Beasty Bath

Beasty Bath

by Robert Neubecker
     
 

A sweet bathtime/bedtime story for the adorable monsters in all our lives.

The scales, fangs, and claws of this sweet, little beast become cuddly, cute, and clean as the bath is drawn and bedtime is around the corner. Scrub carefully between your toes and don't breathe fire out of your nose, as the beasty bath parades new and exciting ways to see yourself

See more details below

  • Checkmark Kids' Club Eligible  Shop Now

Overview

A sweet bathtime/bedtime story for the adorable monsters in all our lives.

The scales, fangs, and claws of this sweet, little beast become cuddly, cute, and clean as the bath is drawn and bedtime is around the corner. Scrub carefully between your toes and don't breathe fire out of your nose, as the beasty bath parades new and exciting ways to see yourself underwater. So please brush your teeth and finally fall asleep in the arms of imagination.

Editorial Reviews

Publishers Weekly - Publishers Weekly
Like Izzy in Neubecker's Wow! City!, the unnamed heroine of this ebullient bedtime book is full of toddler enthusiasm. "The evening's come, I hear a roar,/ it's time to catch my dinosaur," announces the girl's father as bright pen-and-ink and watercolor wash drawings trace the shenanigans of his would-be beast in full imaginative regalia. On each succeeding page, Neubecker minimizes the father's participation and highlights the girl's plethora of expressions and costumes. She's delighted, startled, demure, amazed, and on each page she morphs into a different creature. She scrubs her feet, "all thirty-three," as she pretends to be a sea monster bathing. "Shampoo your beasty mane of glory," says the father, "soon we will read a bedtime story!" (alas, no illustration shows the girl and her father reading). Neubecker's imaginative bestiary is toddler-savvy; the creatures appear more like fantastical masquerade costumes than scary beasts. The girl brushes her teeth (she sees a toothsome monster in the mirror), gets tucked in (her bed brims with stuffed animal beasts), and finally, her father's hand turns out the lamp as readers see the girl heroine for the first time, snuggling on her pillow. Neubecker carries the fun one step further by showing green jungle grass creeping around the girl's bed, thus presaging the final image of the girl asleep like a puppy in a litter full of beasts. An inventive bedtime romp. Ages 3-6. (Oct.) Copyright 2005 Reed Business Information.
Children's Literature
Here is a twist for children who fear things that go bump in the night. This author writes a rollicking, rhyming bed-prep with images of the young child appearing in monster guise. As the child proceeds through bedtime prep, the pictures show the child with everything from a lion's mane to claws and horns, each silly part being polished, brushed, cleaned, and read to until the youngster is at least a sweet, sleeping little child. Whether a child's path is eased by predictability, silliness, or the possibility that monster children have the same issues, this book wins on all levels. 2005, Orchard/Scholastic, Ages 3 to 5.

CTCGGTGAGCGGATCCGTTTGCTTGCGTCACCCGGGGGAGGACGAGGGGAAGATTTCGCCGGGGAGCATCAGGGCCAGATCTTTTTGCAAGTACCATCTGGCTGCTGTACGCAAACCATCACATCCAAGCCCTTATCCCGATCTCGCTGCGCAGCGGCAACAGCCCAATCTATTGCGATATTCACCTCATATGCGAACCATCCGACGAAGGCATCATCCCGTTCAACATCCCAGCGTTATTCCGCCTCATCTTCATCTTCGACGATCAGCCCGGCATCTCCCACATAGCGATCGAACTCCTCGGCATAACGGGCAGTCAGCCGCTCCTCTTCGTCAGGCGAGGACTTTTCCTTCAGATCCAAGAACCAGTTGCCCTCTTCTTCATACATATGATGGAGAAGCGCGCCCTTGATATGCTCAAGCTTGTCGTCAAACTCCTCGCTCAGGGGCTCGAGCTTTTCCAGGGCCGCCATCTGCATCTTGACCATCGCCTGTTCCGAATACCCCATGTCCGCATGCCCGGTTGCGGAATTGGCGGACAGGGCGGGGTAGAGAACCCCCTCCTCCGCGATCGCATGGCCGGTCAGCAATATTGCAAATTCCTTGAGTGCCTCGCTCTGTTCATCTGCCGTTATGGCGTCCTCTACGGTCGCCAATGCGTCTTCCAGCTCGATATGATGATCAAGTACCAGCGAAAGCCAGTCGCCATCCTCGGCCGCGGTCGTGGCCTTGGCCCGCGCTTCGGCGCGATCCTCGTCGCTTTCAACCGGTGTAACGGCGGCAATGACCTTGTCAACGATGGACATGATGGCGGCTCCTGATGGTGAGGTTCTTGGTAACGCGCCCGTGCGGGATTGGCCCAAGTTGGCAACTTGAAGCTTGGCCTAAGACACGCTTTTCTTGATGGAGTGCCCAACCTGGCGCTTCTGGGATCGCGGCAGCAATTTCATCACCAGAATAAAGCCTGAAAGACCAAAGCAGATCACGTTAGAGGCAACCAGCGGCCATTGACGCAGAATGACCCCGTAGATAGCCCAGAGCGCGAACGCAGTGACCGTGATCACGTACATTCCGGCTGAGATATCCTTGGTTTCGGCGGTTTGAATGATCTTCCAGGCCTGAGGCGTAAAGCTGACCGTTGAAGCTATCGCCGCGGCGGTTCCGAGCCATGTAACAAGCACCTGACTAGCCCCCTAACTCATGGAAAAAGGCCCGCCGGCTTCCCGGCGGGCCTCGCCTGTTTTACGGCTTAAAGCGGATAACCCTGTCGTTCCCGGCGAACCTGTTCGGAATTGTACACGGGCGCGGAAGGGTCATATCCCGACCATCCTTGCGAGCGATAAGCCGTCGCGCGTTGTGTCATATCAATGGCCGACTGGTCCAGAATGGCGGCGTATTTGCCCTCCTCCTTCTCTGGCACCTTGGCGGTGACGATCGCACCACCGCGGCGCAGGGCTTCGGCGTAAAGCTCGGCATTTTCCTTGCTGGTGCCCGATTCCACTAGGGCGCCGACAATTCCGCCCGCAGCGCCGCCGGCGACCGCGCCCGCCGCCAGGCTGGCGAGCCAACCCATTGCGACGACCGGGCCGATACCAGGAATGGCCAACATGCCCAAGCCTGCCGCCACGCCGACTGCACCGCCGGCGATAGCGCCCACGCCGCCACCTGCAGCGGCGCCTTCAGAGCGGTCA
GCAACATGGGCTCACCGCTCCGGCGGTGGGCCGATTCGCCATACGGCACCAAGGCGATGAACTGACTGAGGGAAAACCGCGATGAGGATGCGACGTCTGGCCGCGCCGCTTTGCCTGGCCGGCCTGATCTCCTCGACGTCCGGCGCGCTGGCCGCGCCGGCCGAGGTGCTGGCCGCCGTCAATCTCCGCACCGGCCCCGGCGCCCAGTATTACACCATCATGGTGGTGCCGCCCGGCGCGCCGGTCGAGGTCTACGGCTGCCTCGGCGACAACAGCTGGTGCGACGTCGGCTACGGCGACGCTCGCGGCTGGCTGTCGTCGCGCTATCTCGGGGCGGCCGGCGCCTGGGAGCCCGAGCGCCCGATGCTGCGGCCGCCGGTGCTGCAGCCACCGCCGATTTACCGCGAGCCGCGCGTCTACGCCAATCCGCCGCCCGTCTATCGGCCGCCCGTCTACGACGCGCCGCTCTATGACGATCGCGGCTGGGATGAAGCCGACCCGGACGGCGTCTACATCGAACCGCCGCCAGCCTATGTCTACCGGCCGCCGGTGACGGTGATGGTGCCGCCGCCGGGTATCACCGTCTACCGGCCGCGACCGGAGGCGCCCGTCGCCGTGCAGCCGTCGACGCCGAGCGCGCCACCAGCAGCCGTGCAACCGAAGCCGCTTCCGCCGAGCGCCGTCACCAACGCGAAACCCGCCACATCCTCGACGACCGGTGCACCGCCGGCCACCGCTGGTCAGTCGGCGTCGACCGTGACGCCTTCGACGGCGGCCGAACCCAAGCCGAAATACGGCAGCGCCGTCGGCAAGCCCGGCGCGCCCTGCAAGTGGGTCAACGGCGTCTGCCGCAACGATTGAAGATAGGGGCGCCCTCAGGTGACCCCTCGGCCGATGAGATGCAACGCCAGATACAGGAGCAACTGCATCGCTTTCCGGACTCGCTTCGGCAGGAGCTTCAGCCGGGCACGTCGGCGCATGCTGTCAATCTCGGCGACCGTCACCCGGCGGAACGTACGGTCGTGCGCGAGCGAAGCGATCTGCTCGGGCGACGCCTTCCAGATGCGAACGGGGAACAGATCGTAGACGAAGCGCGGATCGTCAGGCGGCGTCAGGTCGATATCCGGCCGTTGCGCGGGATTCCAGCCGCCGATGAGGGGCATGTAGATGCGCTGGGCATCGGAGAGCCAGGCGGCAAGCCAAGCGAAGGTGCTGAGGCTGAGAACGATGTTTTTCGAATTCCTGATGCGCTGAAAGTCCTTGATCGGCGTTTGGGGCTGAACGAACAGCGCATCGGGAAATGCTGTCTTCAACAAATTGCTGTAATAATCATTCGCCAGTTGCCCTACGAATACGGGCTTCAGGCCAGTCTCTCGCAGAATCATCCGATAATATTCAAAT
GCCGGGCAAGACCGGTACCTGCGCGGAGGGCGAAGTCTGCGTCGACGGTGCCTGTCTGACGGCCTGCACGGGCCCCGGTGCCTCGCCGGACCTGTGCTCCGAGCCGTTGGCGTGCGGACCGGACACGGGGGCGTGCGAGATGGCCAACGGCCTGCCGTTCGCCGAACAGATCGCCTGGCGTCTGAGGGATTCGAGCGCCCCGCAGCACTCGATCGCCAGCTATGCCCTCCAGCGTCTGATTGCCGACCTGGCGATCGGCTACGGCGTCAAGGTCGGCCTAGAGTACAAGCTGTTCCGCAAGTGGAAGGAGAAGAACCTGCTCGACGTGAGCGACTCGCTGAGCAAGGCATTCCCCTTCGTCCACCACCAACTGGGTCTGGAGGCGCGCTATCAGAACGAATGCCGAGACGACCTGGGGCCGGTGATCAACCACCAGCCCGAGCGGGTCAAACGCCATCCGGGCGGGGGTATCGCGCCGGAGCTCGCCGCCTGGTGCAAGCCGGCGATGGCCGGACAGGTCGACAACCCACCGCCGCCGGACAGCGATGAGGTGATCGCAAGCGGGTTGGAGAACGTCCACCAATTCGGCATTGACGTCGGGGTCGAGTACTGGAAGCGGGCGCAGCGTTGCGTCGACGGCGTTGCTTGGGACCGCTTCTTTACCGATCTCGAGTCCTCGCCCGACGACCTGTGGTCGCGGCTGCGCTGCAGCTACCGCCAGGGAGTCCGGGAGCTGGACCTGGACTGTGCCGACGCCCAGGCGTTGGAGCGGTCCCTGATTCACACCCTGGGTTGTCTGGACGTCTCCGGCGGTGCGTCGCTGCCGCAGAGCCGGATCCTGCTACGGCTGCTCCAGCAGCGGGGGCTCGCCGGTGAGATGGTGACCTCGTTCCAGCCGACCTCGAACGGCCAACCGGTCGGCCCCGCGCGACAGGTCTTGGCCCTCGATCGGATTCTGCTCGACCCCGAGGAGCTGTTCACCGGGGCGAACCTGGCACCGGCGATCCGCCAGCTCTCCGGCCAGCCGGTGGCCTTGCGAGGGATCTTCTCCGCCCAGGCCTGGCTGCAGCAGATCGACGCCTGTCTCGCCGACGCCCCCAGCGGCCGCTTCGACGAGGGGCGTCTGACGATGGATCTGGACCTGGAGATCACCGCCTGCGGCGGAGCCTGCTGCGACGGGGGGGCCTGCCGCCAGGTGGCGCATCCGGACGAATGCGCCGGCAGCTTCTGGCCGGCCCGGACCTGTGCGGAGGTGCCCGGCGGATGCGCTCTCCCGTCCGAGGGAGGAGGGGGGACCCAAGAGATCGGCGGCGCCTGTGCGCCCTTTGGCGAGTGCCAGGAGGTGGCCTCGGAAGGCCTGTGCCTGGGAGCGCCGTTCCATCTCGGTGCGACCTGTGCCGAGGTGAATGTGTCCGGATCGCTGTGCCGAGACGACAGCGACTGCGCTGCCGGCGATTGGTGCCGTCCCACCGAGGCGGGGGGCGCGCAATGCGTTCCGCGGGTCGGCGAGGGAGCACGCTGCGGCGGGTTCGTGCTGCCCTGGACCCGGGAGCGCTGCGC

—Susie Wilde
School Library Journal - School Library Journal
PreS-Gr 1-It's bath time and the chase is on: "The evening's come, I hear a roar,/it's time to catch my dinosaur." Once the wild child is caught, it is time to clean up and settle down. Horns and claws are polished, fangs are brushed, the wee beasty is tucked in with a pile of stuffed toys, and it's off to dreamland. Parents having trouble with bath- and bedtime may find this interlude the perfect way to settle their own wild beasts. Plentiful white space shows off the illustrations well for storytime. The youngster and her antics are portrayed in colorful, playful, and imaginative watercolor-and-ink cartoon illustrations. Fans of Maurice Sendak's Where the Wild Things Are (HarperCollins, 1988) might see some resemblance in the beasts and dream jungle at book's end. Pair the two titles for a fine beastly bedtime romp.-Angela J. Reynolds, Annapolis Valley Regional Library, Bridgetown, NS, Canada Copyright 2005 Reed Business Information.
Kirkus Reviews
A loving mother catches her beast for the start of a beloved bedtime ritual. Into the bath the boy goes, washing all his parts, shampooing and shining. Throughout it all, he changes into various beasts-dinosaur, pterodactyl, Loch Ness, lion. The routine continues as he dries off, cleans his "fangs" and gets tucked into bed surrounded by stuffed versions of the creatures he's been imitating. The final spread pictures him asleep in a jungle with all his beasty friends, while his mother sends him off to slumber: "The jungle is quiet, all is at peace, / good night, sleep tight, my sweet / little beast." The rhythm of the rhyming couplets is perfect for a bedtime read-aloud, while the illustrations provide a chance for pretending. (Picture book. 3-7)

Read More

Product Details

ISBN-13:
9780439640008
Publisher:
Scholastic, Inc.
Publication date:
10/01/2005
Pages:
32
Product dimensions:
8.32(w) x 6.84(h) x 0.07(d)
Age Range:
3 - 5 Years

Customer Reviews

Average Review:

Write a Review

and post it to your social network

     

Most Helpful Customer Reviews

See all customer reviews >